[ Many observers of the Bihar elections have commented on the CPIML’s influence in the South Bihar constituencies, accounting for the bulk of CPIML victories as well as helping to win seats for the Mahagathbandhan in these regions. This influence is a result of decades of struggles, many of which are of historic significance. All we can offer here are some snapshots of these struggles.
On April 19, 1986, Bihar witnessed the terrible Arwal massacre, when police fired on a protest by the Mazdoor Kisan Sangharsh Samiti (MKSS), an organisation of landless peasants, and killed 21 of them. In the 1980s, a host of armed and illegal private terrorist outfits defended feudal landed interests. These interests were threatened by the activities of the MKSS and the Indian People’s Front (IPF) which was associated with the CPIML. The police firing was intended to snuff out the resistance – but it had the opposite effect.
A July 1986 report by the People’s Union for Democratic Rights (PUDR) described the region thus: “The central belt (of plains south of the Ganga river) comprises of the districts of Rohtas, Aurangabad, Bhojpur, Patna, Gaya, Nawada, Munger, Nalanda, and Rhagalpur. Through this belt flow the Punpun and Son rivers which join the Ganges as well as a number of small rain-fed streams. The region is primarily dependent on agriculture, chiefly cultivation of rice. Here the social contradictions arise from the agrarian structure. Disparity in landholdings, pitifully low wages, non-implementation of land reform laws are the principal sources of tension; to a limited extent, the problem of bataidari (share-cropping) also leads to social conflicts in this region.”
The IPF spearheaded the struggles for the right of Dalits to cast their vote. In the 1989 Lok Sabha elections, when large numbers of dalits for the first time succeeded in exercising their franchise and electing IPF and CPIML leader Comrade Rameshwar Prasad as member of Parliament from Ara, a polling booth at Danwar-Bihta village in Bhojpur (this village is now in Tarari, the seat CPIML won in 2015 and now retains) was attacked and 22 voters killed for daring to cast their vote. The then Ara DM, M.A Ibrahimi in his book 'My Experience In Governance', noted that “"The magistrates and police officers (deputed in the village in the wake of five killings) were treated to a feast at night by Jwala Singh (Tarari block pramukh) and his castemen.” It was the same Jwala Singh who had ordered the killings!
The electoral victories of the CPIML in 1996 were followed by the formation of the feudal terrorist outfit Ranveer Sena, which enjoyed the patronage of the BJP and Sangh leaders as well as upper caste leaders from various other parties. The Bathani Tola massacre of July 1996 followed. Bathani Tola too falls in the Tarari constituency. From Bathani Tola in Bhojpur to Laxmanpur Bathe, Shankarbigha and Narayanpur in Arwal, the Ranvir Sena perpetrated a series of barbaric massacres between 1996 and 1999.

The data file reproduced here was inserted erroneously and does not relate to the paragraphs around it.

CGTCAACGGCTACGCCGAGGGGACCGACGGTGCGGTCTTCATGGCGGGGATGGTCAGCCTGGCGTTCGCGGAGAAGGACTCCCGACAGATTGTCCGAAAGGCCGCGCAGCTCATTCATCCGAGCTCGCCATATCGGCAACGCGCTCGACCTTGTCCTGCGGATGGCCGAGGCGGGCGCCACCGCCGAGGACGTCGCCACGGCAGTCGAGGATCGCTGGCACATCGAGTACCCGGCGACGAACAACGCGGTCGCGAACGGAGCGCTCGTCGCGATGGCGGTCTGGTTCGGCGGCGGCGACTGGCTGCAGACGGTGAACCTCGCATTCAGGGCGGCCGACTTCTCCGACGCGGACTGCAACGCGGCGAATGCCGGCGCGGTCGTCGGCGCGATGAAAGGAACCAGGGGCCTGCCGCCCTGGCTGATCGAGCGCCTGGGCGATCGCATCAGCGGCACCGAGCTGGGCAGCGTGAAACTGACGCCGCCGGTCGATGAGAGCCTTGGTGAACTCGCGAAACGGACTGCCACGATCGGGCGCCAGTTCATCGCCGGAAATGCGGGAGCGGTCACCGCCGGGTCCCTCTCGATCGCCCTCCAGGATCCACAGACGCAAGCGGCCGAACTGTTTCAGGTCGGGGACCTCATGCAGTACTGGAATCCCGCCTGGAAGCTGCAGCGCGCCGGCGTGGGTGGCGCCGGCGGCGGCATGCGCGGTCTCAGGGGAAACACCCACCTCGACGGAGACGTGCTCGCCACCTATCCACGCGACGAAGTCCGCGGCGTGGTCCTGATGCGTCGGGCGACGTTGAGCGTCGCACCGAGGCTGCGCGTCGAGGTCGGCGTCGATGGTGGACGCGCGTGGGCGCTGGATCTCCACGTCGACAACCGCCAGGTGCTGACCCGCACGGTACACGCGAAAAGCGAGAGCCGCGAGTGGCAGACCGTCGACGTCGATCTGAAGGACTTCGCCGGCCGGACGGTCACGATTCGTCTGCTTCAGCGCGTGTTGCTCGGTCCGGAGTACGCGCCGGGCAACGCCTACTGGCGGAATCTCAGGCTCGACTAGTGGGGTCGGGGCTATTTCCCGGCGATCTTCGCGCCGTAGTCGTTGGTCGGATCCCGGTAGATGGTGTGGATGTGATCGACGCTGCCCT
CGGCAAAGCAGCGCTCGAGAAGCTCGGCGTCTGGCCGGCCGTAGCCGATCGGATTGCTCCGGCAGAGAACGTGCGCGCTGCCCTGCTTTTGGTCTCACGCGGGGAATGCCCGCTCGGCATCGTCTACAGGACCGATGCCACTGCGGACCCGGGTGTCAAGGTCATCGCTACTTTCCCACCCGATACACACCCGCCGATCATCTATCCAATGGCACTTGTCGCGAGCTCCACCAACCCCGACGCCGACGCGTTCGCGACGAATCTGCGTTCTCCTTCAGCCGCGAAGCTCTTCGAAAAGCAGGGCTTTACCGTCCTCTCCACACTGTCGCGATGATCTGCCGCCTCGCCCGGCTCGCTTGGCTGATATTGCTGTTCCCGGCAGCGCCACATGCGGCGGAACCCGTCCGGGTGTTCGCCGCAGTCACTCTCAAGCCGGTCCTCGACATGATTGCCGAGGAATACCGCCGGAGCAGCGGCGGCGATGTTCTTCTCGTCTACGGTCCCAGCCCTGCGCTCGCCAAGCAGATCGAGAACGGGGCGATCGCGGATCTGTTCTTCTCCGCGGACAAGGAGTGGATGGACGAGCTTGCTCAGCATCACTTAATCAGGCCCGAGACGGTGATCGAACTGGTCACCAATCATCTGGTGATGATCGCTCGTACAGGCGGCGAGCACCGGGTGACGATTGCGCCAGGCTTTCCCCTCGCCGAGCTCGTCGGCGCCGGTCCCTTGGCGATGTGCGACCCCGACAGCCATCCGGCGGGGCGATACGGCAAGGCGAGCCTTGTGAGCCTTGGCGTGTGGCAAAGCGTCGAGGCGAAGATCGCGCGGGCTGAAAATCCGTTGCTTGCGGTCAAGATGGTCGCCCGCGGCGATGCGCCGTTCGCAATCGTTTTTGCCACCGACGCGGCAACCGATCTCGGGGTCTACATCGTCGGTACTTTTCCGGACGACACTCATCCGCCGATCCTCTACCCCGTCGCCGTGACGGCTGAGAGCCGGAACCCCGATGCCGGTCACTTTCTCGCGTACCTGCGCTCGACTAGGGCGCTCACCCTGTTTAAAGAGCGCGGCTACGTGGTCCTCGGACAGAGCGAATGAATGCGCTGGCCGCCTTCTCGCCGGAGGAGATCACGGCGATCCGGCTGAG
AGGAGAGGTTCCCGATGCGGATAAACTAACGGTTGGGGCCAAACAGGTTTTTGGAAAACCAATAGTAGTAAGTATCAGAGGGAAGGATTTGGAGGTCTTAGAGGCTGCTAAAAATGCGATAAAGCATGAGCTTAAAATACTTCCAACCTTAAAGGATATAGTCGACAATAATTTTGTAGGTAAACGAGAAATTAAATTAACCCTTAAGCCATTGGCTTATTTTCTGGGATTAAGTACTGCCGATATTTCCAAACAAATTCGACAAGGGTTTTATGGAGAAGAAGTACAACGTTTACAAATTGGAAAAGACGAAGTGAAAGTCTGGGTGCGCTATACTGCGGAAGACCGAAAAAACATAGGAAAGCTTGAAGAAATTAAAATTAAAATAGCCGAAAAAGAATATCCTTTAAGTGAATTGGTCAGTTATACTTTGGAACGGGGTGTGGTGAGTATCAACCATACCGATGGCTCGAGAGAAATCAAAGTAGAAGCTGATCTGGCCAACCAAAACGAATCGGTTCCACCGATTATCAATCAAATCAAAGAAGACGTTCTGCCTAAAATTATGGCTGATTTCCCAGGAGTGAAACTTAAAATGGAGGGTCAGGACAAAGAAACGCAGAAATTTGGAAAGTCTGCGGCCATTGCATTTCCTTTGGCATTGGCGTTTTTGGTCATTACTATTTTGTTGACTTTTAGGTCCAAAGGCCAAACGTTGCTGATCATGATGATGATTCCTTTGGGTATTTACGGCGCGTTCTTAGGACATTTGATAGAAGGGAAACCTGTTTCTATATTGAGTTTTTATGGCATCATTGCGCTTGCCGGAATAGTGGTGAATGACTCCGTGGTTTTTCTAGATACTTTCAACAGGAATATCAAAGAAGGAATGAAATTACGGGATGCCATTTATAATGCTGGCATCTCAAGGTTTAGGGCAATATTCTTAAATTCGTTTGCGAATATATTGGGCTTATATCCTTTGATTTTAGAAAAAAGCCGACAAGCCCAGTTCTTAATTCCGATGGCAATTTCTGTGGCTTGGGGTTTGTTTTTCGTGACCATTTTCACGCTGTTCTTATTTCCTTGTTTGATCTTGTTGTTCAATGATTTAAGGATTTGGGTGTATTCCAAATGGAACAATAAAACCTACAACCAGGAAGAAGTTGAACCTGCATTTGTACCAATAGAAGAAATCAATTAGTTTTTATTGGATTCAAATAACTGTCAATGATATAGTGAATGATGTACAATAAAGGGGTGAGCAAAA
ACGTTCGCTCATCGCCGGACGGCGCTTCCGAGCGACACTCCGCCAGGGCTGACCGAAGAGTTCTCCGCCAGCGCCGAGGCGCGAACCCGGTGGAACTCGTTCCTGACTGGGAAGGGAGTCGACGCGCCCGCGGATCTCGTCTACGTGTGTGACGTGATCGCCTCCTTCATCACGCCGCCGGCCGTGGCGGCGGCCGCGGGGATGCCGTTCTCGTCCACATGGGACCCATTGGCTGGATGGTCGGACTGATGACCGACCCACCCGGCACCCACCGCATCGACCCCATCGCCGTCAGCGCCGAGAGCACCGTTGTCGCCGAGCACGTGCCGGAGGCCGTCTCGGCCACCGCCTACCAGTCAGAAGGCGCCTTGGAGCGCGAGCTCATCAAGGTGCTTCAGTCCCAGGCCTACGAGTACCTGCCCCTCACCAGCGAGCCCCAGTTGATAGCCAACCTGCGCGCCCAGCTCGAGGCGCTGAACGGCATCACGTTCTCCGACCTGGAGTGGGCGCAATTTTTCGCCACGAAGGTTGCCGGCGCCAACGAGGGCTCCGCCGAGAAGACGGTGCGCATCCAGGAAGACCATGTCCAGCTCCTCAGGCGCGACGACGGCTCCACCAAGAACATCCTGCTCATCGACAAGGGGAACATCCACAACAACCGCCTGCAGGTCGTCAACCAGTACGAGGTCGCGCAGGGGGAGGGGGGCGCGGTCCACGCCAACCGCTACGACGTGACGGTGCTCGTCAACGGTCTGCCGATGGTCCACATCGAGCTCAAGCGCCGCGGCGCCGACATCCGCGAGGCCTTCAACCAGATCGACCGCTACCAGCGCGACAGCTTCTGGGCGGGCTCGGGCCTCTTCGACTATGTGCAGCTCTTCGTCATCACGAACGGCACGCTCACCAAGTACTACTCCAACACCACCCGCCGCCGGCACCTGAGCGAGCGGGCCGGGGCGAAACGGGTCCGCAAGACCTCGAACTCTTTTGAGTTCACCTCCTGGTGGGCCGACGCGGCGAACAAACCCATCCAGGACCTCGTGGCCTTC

Arwal is known as the birthplace of Comrade Shah Chand (mukhiya ji) who was falsely implicated in a TADA case and sentenced to life in Jehanabad. Against this backdrop, in February 2000, Comrade Shah Chand contested the elections to Bihar Assembly as the CPI(ML) nominee from Arwal and finished second by a narrow margin of just some 2,000 votes. Comrade Mahanand’s victory from Arwal is a tribute to Comrade Shah Chand’s memory.
The Siwan range is the site of long CPIML struggles against feudal hegemony. The RJD strongman Shahabuddin protected those feudal interests and unleashed violence against CPIML leaders and cadres in the 1990s. Even as the CPIML resisted and survived this violence, it never allowed the BJP to communalise the issue.
It is extremely significant that Comrade Amarjit Kushwaha fought and won the Ziradei seat from jail (as Comrade Satyadeo Ram won Darauli from jail in 2015). Both comrades have been falsely implicated in a murder case. They are leaders of a struggle of dalit landless poor who survived a potential massacre intended to evict them from their rightful homestead land. The entire murder case is cooked up to punish the landless poor and their leaders.
With the national rise of the BJP in the 1990s, it was the CPIML that was the most consistent force in Bihar mobilising against the BJP and Sangh Parivar.
The other areas where CPIML scored victories are Sikta (West Champaran) and Balrampur (Seemanchal). Champaran, known as the historic site of the Indigo movement during the freedom struggle, is where the CPIML has mobilised rural landless poor against the feudal estates. At Balrampur, where Comrade Mahboob Alam has been reelected MLA for a fifth term, CPIML is known for championing the rights of the rural landless poor as well as for resisting the communal politics of the BJP.
Below, we have Comrades Om and Kavita Krishnan share some reflections on the Agiaon and Sikta constituencies respectively. Both experiences tell us something about how CPIML embraced rather than evaded issues of political justice. - ed/-]